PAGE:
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Will Washington treat Colombia’s Santos as an ally?

June 22, 2010

JUAN MANUEL SANTOS has demonstrated that pro-American, pro-free-market politicians still have life in Latin America. Mr. Santos, who romped to victory in Colombia’s presidential runoff on Sunday, has no interest in courting Iran, unlike Brazil’s Luiz Ignácio Lula da Silva. He has rejected the authoritarian socialism of Venezuela’s Hugo Chávez. A former journalist with degrees from the University of Kansas and Harvard, he values free media and independent courts. His biggest priority may be ratifying and implementing a free-trade agreement between Colombia and the United States.

So the question raised by Mr. Santos’s election is whether the Obama administration and Democratic congressional leaders will greet this strong and needed U.S. ally with open arms — or with the arms-length disdain and protectionist stonewalling to which they subjected his predecessor, Álvaro Uribe.

Mr. Uribe will leave office in August as one of the most successful presidents in modern Latin American history, though you would never know it from listening to his critics in Washington. He beefed up Colombia’s army and economy, and smashed the terrorist FARC movement; murders have fallen by 45 percent and kidnappings by 90 percent during his eight years in office. Though most Colombians wanted him to remain in power, he bowed to a Supreme Court ruling against a referendum on a third term — which means that unlike Mr. Chávez, he will leave behind a strong democratic system.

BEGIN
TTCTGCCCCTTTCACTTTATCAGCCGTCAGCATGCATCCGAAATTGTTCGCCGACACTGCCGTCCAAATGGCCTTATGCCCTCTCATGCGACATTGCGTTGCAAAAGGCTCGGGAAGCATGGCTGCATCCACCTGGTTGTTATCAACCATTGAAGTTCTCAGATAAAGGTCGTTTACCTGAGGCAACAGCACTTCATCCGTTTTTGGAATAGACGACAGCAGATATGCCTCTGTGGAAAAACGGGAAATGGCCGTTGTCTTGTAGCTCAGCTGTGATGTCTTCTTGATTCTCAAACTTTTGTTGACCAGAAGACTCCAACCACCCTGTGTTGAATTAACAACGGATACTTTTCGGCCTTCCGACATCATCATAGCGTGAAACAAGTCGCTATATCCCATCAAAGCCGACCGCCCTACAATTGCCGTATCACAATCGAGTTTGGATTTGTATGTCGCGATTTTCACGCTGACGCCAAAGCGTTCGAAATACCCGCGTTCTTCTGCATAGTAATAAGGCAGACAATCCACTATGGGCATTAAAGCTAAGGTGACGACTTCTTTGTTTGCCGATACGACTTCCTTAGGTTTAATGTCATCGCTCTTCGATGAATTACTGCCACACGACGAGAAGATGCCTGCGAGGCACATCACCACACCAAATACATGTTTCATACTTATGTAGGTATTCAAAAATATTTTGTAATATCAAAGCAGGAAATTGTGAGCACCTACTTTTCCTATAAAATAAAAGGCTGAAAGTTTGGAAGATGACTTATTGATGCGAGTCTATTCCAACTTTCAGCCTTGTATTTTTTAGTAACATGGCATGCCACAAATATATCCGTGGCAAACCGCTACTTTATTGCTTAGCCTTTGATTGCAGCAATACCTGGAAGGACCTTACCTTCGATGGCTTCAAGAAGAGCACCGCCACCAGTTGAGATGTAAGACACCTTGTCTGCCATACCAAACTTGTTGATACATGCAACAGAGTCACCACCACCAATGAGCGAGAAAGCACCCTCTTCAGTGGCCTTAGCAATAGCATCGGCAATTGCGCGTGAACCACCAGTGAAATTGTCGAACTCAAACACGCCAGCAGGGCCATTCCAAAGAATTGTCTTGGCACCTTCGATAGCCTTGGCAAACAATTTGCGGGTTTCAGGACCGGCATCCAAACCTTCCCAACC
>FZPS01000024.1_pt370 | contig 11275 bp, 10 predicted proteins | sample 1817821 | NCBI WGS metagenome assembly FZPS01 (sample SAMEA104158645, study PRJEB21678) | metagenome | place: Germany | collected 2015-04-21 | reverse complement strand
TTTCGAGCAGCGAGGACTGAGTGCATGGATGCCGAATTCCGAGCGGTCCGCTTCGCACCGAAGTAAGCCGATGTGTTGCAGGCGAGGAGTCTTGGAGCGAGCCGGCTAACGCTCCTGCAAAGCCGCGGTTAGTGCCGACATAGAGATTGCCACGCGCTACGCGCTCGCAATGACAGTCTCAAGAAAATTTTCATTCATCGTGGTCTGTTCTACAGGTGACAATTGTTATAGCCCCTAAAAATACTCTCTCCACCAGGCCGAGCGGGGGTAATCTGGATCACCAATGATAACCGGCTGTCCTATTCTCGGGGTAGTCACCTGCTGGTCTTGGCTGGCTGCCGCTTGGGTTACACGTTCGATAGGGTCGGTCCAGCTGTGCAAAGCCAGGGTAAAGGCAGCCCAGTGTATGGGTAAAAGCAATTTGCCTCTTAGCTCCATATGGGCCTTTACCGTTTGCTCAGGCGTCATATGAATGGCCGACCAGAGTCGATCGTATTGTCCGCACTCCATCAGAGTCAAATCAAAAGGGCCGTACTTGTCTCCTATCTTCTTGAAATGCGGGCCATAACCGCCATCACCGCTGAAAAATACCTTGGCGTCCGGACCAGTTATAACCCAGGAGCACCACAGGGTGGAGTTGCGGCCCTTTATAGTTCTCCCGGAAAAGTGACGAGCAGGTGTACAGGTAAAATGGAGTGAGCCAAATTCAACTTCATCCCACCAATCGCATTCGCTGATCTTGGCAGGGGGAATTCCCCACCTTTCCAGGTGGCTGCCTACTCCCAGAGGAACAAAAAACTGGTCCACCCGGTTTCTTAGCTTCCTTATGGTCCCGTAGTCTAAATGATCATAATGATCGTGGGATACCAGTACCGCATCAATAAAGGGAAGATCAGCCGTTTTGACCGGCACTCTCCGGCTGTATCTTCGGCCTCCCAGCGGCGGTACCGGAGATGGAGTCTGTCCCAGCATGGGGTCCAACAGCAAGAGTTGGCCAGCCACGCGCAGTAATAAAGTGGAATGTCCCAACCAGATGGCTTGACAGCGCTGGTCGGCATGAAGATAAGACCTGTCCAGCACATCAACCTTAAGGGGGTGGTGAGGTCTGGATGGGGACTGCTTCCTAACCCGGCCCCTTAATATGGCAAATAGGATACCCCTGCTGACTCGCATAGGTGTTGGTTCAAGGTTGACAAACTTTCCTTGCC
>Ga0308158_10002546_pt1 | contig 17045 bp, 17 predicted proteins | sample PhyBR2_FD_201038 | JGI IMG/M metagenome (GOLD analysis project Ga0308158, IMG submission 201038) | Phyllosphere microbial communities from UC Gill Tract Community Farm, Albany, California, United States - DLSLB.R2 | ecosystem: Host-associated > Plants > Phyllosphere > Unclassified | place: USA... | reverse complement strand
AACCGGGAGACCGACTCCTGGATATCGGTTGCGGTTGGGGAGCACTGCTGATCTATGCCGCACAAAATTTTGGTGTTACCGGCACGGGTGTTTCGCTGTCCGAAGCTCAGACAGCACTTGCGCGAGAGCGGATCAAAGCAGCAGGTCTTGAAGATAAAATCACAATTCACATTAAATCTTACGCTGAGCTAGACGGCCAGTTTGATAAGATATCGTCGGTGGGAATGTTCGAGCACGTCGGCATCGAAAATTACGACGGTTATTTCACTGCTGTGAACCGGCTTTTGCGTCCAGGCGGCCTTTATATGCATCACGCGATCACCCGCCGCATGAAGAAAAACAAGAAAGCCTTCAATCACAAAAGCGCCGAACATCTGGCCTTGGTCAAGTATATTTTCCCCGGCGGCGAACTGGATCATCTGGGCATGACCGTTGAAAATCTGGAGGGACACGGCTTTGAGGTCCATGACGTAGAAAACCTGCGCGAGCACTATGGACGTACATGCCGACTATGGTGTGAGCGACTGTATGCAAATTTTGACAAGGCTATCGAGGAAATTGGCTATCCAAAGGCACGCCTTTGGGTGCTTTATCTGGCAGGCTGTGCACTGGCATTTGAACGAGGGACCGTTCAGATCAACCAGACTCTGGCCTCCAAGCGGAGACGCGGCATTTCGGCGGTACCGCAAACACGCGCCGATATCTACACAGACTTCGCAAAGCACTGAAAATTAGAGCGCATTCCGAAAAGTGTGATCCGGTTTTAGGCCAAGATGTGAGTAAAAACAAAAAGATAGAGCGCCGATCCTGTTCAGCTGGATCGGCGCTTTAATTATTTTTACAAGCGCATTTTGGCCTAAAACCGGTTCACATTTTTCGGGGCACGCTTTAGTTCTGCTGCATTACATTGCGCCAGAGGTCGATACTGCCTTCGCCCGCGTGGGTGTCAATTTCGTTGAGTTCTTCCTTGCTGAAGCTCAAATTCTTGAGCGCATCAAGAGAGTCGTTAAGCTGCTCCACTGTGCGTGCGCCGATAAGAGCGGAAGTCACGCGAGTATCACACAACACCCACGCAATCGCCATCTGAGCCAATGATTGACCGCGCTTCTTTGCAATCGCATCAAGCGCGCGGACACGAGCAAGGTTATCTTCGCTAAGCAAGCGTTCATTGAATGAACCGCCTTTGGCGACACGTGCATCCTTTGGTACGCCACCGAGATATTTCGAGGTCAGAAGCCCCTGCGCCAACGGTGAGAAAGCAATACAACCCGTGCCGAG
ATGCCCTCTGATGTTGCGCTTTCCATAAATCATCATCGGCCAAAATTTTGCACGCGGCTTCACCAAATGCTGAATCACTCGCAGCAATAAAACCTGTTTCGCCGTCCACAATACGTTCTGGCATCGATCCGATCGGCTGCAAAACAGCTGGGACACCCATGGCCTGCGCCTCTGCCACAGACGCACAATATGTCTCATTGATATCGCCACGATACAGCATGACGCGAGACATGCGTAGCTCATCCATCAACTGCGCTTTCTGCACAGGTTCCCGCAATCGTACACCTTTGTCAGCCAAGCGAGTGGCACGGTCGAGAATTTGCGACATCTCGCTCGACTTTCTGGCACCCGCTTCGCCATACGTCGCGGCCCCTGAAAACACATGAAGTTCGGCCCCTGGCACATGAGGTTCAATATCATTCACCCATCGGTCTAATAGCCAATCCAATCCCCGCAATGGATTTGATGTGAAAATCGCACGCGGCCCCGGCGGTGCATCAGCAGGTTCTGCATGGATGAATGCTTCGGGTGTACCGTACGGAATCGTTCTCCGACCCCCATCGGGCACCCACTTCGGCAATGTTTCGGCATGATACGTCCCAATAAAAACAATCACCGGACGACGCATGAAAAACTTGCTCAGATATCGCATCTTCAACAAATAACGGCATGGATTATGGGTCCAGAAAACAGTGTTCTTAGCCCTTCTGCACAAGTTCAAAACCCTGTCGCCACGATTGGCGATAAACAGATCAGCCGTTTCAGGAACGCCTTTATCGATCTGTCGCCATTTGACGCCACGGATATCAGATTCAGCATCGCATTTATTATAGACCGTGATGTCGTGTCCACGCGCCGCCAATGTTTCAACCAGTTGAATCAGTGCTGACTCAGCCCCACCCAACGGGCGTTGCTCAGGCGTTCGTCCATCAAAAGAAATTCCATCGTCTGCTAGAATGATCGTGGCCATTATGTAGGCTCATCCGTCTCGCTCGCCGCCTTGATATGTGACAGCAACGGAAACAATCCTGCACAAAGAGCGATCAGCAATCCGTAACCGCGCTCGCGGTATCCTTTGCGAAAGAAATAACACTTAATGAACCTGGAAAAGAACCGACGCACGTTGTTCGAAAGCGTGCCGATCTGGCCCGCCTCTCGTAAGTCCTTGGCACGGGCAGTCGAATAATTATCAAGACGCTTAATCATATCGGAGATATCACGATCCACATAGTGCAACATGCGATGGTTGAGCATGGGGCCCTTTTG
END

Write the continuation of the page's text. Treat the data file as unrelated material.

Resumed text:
Colombia has nevertheless been treated more as an enemy than friend by congressional Democrats, who have steadily reduced U.S. military aid and worked assiduously to block the free-trade agreement Mr. Uribe negotiated with the Bush administration. The Obama administration, which has courted Mr. Lula and sought to improve relations with Venezuela and Cuba, has been cool to Colombia, recommending another 11 percent reduction in aid for next year and keeping the trade agreement on ice.

Mr. Santos’s election offers an opportunity to revitalize the relationship. As defense minister, he demonstrated a commitment to addressing the human rights concerns that troubled some in Congress. He has pledged to seek better relations with both Venezuela and Ecuador, despite the material support those countries have provided to the FARC.

Ratification of the free-trade agreement would serve the administration’s stated goal of boosting U.S. exports while bolstering a nation that could be an anchor for democracy and political moderation in the region. It would also allow the administration and Congress to demonstrate that friends of the United States will be supported and not scorned in Washington.